While the Jets stayed in the playoff race in 1986, it was also the year that Mehl received the injury that would eventually cause him to retire.
“We were playing New Orleans at Giants Stadium,” Mehl later told the New York Times of his injury. “The game was in the second quarter and I was chasing Wade Wilson across the field. Suddenly, without ever being touched, the knee just gave out on me.”
While Mehl probably wouldn’t blame anyone, the linebacker was avoiding a collision with a teammate on the play and upon stopping short on the (at the time) ruthless artificial turf of Giants Stadium, Mehl suffered damage to his anterior cruciate ligament, bone and cartilage. Mehl received reconstructive surgery soon after, but the medicine wasn’t what it is now today and he missed the remaining eight games of the 1986 season and due to pain in his knee, was only able to play in three games in 1987.
“Since the  injury to Lance, our defense hasn’t been the same,” Joe Walton of losing Mehl. “Lance was our signal-caller, and he was in charge of getting every one in proper position. Having him on the field was like having another coach out there … you always hope that a player of his quality can come back.”
Coaches, fans and Mehl alike all hoped he could come back. After his injury, Mehl dedicated himself to getting back onto the field, but it came at a cost. “I tried to come back [in 1987] and ended up hurting my left knee in a game against Miami,” Mehl told reporters upon his retirement at the start of the 1988 season. “I should have never come back at all … I just can’t get rid of the pain.”
After skill, much of playing with longevity in the NFL comes down to managing pain. Players today are the beneficiaries of applied science to the billion dollar business of sports, but that wasn’t the case in 1988. Leading into the 1988 season, Mehl dedicated himself totally to returning to the football field but it still wasn’t enough. In a 1988 interview, Mehl described even the simple act of playing golf would involve “knifing pain” to his knee. “I spent the entire off-season trying to rehabilitate my knee, and hoped that, maybe, I’d be able to come back. But it didn’t work out that way. Now I feel it’s time to move on.”
After his NFL career ended, Mehl returned to the Ohio Valley to live in the town of St. Clairsville. Mehl applied for workman’s comp from the NFL almost immediately, but was denied. It was a common story for NFL players of the time. After that, Mehl never asked the NFL again. “I’m not going to go begging,” he told Jim Baumbach of Newsday in 2008. “I can still work. I’m just not as mobile as I used to be.”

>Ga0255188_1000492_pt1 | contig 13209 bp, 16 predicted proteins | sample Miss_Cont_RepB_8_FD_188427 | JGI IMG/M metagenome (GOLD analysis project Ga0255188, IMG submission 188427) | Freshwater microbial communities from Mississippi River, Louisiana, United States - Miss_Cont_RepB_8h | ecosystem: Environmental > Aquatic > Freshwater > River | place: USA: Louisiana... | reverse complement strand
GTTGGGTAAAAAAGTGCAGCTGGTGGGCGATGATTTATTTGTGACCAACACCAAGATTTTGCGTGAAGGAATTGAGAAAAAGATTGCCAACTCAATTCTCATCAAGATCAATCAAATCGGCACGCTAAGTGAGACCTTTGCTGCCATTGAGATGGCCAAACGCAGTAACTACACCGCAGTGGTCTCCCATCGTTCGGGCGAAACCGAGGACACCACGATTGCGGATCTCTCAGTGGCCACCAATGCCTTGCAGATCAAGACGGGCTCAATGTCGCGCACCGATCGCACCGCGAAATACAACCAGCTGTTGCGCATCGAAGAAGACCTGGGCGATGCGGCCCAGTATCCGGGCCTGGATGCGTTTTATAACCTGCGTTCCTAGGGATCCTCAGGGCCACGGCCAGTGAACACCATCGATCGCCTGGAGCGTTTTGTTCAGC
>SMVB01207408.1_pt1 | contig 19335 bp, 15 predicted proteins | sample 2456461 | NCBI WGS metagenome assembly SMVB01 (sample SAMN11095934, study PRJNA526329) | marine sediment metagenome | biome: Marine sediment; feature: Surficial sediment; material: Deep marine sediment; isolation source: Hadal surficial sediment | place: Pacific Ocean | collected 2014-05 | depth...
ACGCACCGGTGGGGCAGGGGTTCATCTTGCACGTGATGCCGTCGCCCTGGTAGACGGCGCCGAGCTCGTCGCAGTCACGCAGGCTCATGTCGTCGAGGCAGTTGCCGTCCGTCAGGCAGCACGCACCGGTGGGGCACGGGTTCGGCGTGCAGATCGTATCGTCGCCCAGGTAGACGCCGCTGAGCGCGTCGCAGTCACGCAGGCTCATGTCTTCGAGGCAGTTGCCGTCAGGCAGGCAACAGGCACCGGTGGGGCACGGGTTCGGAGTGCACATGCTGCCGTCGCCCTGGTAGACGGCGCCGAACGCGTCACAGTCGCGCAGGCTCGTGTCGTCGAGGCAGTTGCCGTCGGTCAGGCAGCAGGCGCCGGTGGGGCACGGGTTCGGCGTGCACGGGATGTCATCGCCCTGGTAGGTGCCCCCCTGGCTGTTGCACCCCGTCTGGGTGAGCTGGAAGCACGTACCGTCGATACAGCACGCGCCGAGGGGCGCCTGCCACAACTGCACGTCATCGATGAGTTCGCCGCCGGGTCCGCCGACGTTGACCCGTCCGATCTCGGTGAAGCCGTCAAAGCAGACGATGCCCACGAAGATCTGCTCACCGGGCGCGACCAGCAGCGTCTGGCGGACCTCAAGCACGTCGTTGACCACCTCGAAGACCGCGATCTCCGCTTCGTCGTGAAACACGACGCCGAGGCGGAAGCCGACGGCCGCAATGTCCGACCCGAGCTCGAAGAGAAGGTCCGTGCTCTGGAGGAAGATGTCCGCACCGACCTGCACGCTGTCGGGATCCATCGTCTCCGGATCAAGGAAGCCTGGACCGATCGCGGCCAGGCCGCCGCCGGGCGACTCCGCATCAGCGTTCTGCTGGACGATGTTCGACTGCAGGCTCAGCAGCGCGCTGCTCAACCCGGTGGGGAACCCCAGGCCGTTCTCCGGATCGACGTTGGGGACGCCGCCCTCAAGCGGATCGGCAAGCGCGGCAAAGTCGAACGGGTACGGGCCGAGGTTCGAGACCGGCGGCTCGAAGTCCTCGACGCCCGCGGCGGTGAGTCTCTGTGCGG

As recently as the 2008 Newsday article, Mehl was working with troubled youth in hopes of leading them away from a discouraging future. In essence, Mehl’s job is share with at-risk youth what it takes to become a respected and productive person. According to the article, Mehl has enjoyed his work despite knowing that he can’t reach every juvenile who walks through his door. Mehl has learned to relish seeing graduates of his program say hello or offer a simple thanks.
Lance Mehl’s career overlapped with another linebacker in New York wearing #56 and the Sack Exchange. In part because of this, and in part because of his injury, Mehl didn’t get the accolades he could have otherwise received during his career. Lance Mehl was a big playmaker for the Jets and his stellar playoff performances against Cincinnati and Oakland in 1982 were critical to the Jets making it to the AFC Championship game. His play was also critical for the Jets becoming a relevant playoff contender in the early eightes AFC East. While his knee injury might have slowed him down, it didn’t prevent his addition to the All-Time Jets team. Many who watched Mehl play believe that had he been capable of playing ten or more seasons, it is very likely he would be viewed in the Jets pantheon of defenders among names like Klecko and Gastineau.
By honoring and inducting Lance Mehl into the Class of 2013 TJB Hall of Fame – we hope that this will in some small way honor his legacy with the New York Jets.
Brian Bassett, TheJetsBlog.com